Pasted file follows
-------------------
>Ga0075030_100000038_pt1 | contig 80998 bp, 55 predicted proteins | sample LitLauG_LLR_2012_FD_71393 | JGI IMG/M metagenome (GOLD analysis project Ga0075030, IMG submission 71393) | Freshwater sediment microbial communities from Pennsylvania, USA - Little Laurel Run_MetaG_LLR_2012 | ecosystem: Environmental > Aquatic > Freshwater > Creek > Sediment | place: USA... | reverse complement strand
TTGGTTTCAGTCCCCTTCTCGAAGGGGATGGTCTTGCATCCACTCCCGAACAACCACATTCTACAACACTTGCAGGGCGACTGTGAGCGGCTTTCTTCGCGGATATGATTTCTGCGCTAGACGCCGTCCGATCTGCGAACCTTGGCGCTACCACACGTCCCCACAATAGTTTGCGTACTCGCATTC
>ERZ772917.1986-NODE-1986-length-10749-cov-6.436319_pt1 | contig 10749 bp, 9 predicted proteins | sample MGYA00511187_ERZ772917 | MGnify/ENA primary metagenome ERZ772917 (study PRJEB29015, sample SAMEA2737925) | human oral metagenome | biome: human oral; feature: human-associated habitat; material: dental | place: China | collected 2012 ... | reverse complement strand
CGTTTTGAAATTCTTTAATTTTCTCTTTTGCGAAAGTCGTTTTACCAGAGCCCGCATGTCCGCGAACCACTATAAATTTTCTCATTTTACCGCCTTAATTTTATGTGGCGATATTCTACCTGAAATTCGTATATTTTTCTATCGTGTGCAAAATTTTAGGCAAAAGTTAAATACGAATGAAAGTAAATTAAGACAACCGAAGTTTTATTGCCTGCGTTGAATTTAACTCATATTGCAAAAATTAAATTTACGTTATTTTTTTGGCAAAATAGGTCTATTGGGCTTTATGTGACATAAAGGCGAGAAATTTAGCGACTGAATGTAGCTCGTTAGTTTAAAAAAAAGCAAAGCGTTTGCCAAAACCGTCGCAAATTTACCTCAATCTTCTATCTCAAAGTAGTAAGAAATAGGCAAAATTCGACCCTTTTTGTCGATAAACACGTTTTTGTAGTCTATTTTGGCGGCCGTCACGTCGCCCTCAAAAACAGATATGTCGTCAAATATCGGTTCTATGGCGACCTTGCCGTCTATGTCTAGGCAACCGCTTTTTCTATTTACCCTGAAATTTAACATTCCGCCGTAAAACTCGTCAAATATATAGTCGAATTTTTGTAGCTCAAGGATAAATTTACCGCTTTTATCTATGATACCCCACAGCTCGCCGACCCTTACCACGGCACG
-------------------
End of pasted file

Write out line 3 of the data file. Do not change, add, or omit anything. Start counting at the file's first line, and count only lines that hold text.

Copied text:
>ERZ772917.1986-NODE-1986-length-10749-cov-6.436319_pt1 | contig 10749 bp, 9 predicted proteins | sample MGYA00511187_ERZ772917 | MGnify/ENA primary metagenome ERZ772917 (study PRJEB29015, sample SAMEA2737925) | human oral metagenome | biome: human oral; feature: human-associated habitat; material: dental | place: China | collected 2012 ... | reverse complement strand